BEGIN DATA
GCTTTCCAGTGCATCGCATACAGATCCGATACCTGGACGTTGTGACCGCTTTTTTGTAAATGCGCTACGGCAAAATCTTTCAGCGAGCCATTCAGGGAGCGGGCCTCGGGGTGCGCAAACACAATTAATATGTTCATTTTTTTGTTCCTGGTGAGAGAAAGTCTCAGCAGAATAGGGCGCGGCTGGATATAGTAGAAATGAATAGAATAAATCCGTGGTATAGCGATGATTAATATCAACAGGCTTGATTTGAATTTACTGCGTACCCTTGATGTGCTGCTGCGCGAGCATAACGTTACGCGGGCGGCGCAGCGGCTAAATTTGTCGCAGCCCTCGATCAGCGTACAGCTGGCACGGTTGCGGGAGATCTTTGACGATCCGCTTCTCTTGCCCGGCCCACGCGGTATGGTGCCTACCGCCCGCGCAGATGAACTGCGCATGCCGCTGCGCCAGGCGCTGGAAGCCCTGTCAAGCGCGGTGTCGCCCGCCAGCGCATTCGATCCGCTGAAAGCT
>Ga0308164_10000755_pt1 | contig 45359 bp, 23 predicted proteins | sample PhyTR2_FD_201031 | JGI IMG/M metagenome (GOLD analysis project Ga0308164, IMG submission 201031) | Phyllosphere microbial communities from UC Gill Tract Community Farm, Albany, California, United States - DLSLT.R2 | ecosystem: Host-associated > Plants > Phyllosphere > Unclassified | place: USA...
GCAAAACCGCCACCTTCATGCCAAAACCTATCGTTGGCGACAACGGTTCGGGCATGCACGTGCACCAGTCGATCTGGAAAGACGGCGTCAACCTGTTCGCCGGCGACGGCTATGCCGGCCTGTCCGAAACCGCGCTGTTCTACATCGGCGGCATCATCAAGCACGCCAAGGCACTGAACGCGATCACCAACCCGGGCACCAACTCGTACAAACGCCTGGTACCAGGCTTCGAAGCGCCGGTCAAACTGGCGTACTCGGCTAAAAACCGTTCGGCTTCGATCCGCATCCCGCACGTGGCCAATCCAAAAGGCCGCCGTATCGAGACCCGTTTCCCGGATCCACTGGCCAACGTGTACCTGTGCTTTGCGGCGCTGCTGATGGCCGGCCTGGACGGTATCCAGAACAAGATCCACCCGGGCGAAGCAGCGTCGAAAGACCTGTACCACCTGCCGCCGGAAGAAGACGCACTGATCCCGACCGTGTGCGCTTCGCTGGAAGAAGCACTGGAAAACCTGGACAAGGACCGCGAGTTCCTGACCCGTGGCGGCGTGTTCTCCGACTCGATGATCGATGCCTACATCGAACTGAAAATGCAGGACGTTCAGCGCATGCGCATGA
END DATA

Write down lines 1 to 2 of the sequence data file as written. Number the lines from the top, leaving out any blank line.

GCTTTCCAGTGCATCGCATACAGATCCGATACCTGGACGTTGTGACCGCTTTTTTGTAAATGCGCTACGGCAAAATCTTTCAGCGAGCCATTCAGGGAGCGGGCCTCGGGGTGCGCAAACACAATTAATATGTTCATTTTTTTGTTCCTGGTGAGAGAAAGTCTCAGCAGAATAGGGCGCGGCTGGATATAGTAGAAATGAATAGAATAAATCCGTGGTATAGCGATGATTAATATCAACAGGCTTGATTTGAATTTACTGCGTACCCTTGATGTGCTGCTGCGCGAGCATAACGTTACGCGGGCGGCGCAGCGGCTAAATTTGTCGCAGCCCTCGATCAGCGTACAGCTGGCACGGTTGCGGGAGATCTTTGACGATCCGCTTCTCTTGCCCGGCCCACGCGGTATGGTGCCTACCGCCCGCGCAGATGAACTGCGCATGCCGCTGCGCCAGGCGCTGGAAGCCCTGTCAAGCGCGGTGTCGCCCGCCAGCGCATTCGATCCGCTGAAAGCT
>Ga0308164_10000755_pt1 | contig 45359 bp, 23 predicted proteins | sample PhyTR2_FD_201031 | JGI IMG/M metagenome (GOLD analysis project Ga0308164, IMG submission 201031) | Phyllosphere microbial communities from UC Gill Tract Community Farm, Albany, California, United States - DLSLT.R2 | ecosystem: Host-associated > Plants > Phyllosphere > Unclassified | place: USA...